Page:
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Hey Livvy Is Worth The Wait

Published: January 17, 2021 4:58 pm ET

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One of the best character traits any horseperson can possess has to be patience. It certainly came in handy for the management of the talented yet temperamental trotting mare, Hey Livvy.

Throughout her career she’s flashed wicked speed, but at times she proved to be her own worst enemy and that led to inconsistent performances for the six-year-old daughter of Donato Hanover-Nevis Bi.

The 2020 season, however, saw the mare transform into a high speed performer that was much more dependable than what she’d been in previous years. And a strong supporting cast in her corner deserves a great deal of the credit to getting her to that point.

“They couldn’t get her qualified and nobody could get along with her, so I went with her a couple of times and then I booked off of her once or twice and she didn’t get along with whoever drove her in between,” driver and co-owner Trevor Henry told Trot Insider when asked about Hey Livvy. “So they said ‘If we give you 10 percent of her you have to drive her. And I said, yeah I’ll take the 10 percent. We just seem to get along.”

Get along, indeed. The mare assembled a 9-3-2 record from 23 starts in 2020, and along the way she earned a new speed badge of 1:51.1 at Woodbine Mohawk Park. She also managed to stash away more than $280,000 -- the most she’d managed to bank in a single season in her career.

“She’s very hard to get along with”, added Henry. “She’s temperamental. They were looking for a driver that would stick with her all the time, and when they gave me the 10 percent I had to drive her. Sticking with her was the smart thing to do.”

While Henry accepted some of the credit, he was quick to share a great deal of the back-patting with the people who put up with her idiosyncrasies on a more regular basis.

“Jeff Gillis and Ron Waples Jr., deserve a lot of credit,” admitted Henry. “Ron is Jeff’s second trainer and he does a lot of work with her at the farm. I can imagine throughout the week it isn’t much fun jogging and looking after her. I only have to look after her for a couple of minutes on the track once a week. It took a lot of patience to get her where she is now.”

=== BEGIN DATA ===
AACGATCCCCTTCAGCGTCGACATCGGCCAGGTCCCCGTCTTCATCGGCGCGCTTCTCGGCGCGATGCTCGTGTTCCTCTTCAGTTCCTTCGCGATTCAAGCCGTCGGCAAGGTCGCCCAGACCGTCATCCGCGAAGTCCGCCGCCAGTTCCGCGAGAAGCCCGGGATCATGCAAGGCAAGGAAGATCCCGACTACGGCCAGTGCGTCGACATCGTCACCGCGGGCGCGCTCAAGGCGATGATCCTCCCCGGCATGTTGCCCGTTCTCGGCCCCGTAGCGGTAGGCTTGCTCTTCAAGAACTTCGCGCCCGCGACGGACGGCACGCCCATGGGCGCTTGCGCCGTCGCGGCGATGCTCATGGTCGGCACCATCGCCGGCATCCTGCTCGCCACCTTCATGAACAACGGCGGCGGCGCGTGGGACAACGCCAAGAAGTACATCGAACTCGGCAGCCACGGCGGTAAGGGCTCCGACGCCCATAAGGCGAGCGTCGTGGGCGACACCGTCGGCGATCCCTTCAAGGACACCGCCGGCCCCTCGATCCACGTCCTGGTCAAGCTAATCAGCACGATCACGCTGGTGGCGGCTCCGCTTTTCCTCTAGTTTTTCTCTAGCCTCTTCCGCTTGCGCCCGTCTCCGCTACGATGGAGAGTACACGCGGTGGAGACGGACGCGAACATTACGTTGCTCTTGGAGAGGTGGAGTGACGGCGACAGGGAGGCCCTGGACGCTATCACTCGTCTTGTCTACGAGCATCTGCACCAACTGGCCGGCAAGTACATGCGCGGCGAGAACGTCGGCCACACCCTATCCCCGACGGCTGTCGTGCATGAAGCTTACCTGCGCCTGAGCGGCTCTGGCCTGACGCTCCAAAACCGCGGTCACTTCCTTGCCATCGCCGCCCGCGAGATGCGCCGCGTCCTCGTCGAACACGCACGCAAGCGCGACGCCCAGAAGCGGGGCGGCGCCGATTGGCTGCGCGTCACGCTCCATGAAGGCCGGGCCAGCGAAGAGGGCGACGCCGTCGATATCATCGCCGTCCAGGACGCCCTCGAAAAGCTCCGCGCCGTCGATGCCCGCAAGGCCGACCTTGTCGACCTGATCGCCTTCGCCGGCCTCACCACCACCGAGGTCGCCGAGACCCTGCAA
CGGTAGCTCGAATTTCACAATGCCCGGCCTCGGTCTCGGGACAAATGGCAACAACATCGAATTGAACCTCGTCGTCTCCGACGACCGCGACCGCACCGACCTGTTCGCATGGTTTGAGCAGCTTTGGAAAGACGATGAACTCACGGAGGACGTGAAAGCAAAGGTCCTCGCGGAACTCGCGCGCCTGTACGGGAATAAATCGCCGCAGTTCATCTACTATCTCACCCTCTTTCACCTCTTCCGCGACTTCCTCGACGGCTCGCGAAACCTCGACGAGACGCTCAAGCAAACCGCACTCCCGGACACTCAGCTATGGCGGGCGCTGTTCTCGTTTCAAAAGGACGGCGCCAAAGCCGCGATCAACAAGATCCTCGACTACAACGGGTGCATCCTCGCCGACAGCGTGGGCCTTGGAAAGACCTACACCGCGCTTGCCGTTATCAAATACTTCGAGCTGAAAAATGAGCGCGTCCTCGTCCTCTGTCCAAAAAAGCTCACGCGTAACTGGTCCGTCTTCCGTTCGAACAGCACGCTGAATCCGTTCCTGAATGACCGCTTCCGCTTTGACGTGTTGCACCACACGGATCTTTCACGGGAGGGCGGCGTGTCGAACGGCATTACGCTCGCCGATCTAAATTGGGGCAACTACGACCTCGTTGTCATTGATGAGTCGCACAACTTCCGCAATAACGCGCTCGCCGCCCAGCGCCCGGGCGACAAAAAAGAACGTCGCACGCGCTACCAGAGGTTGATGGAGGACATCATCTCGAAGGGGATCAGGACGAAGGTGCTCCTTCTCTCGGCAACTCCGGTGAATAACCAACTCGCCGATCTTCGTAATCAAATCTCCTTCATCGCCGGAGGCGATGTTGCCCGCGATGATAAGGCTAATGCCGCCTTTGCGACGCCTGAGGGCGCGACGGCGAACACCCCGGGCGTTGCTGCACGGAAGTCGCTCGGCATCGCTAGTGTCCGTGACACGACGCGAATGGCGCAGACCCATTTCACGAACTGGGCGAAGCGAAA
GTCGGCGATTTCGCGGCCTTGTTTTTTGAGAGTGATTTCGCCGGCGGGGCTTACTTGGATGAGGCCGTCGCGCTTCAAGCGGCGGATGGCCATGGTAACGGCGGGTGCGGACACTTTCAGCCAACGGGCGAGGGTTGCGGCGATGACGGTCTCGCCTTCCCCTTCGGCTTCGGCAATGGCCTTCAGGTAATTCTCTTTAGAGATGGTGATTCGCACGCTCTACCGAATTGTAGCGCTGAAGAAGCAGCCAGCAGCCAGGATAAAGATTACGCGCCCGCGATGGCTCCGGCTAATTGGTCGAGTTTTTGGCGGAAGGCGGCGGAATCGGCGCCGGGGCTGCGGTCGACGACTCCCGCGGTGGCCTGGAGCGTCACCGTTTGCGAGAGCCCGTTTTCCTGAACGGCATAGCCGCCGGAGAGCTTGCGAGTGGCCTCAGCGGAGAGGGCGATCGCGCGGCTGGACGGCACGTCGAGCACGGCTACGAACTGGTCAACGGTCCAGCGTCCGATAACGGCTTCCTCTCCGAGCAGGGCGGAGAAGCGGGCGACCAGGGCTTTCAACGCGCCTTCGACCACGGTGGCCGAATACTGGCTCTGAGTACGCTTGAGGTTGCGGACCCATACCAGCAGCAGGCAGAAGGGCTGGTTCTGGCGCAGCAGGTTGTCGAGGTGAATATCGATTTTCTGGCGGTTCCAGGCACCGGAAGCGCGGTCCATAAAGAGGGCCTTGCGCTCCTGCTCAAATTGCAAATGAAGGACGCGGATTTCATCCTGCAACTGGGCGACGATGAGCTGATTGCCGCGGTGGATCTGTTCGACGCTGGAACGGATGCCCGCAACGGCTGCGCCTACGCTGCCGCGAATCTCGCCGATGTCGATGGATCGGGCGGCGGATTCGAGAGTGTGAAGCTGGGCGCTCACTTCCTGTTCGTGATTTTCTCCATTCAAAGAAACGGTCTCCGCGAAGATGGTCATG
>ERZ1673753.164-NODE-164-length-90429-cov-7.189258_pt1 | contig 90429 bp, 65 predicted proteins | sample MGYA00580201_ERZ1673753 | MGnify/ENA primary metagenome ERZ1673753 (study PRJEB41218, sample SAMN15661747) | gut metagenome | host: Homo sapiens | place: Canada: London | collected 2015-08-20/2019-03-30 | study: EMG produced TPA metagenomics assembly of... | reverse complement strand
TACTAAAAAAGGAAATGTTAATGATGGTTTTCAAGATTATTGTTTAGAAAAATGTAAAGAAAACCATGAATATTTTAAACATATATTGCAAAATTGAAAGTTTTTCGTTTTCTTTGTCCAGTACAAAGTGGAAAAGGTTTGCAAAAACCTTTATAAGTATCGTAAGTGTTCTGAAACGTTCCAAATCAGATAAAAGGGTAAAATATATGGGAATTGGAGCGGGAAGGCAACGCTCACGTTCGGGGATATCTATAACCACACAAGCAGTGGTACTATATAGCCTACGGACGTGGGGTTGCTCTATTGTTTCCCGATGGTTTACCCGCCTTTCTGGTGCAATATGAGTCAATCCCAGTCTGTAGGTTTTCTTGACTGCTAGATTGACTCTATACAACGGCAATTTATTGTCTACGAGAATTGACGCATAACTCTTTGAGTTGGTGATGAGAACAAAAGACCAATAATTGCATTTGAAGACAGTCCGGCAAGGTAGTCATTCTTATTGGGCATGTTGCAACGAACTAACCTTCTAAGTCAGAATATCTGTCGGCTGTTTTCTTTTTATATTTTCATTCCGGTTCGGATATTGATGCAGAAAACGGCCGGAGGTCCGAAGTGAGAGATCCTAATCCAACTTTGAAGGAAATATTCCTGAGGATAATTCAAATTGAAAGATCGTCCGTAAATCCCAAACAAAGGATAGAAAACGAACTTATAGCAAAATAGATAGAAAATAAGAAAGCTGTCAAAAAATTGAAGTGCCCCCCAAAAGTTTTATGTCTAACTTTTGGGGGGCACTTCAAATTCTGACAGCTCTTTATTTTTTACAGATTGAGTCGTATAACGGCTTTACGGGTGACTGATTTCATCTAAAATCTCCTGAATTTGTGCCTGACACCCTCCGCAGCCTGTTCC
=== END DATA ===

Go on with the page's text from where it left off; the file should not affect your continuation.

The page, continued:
Henry claimed she always had speed and talent, but it was a bit of a struggle to get her to put it to good use on a steady basis.

“She was good right off the start, but it took about 10 races where I could take her back and do what I wanted with her,” he claimed. “That’s when you knew she was going to be a good horse. She won a lot of races but they were all on the front end. It was when she started to relax a little and I could take her back and I could do whatever I wanted with her. That’s when I thought she had a shot to be one of the top ones.”

She was one of the nation’s most dominant mares in the Open ranks locally, but she also proved she could dance with and beat the best. And that’s what brings Henry to the moment that stood out among all others with her.

“The highlight of the year was the Armbro Flight,” recalled Henry. “That race, she was in with some really tough mares. Atlanta made a break, which helped, but she still beat them. It doesn’t get much better than that.”

Hey Livvy raced steadily and consistently from the middle of February until the end of December, and at that point she was starting to send a message to her connections that it was time for a break.

“Her last couple of starts she showed she’d had enough, so we were going to give her a couple of months off,” said Henry. “You’ve got to do everything right by a watch with her. As soon as you change something it throws her right off.”

The exceptional season for Hey Livvy puts her in a solid position to haul home more hardware, and that’s something that Henry is quite proud of.

“I was happy when we got the call about her being a finalist,” he recalled. “I think she deserves it. She’s a very fast mare and she beat some of the best there is. I was happy for everybody involved because she’s very hard to get along with. It took a lot of patience to get her where she is. I think she deserves and I think everybody that’s involved with her deserves it.”

And while this year’s O’Brien Awards will be held in a different manner than the past, Henry says he’s still looking forward to enjoying the evening’s presentation from the comfort of his Arthur, Ont. home. But he’ll miss the traditional O’Brien Awards evening.

“I really looked forward to going to the O’Briens every year, especially when you’re nominated,” he said. “Some people you haven’t seen since the last O’Brien Awards because you’re working all summer and fall and then finally you get a little party at the end of the year and it’s nice.”

The 2020 Virtual O’Brien Awards Gala takes place on Sunday, January 31, 2021 and will be available for viewing on from 7:00 – 8:30 p.m. (EST).

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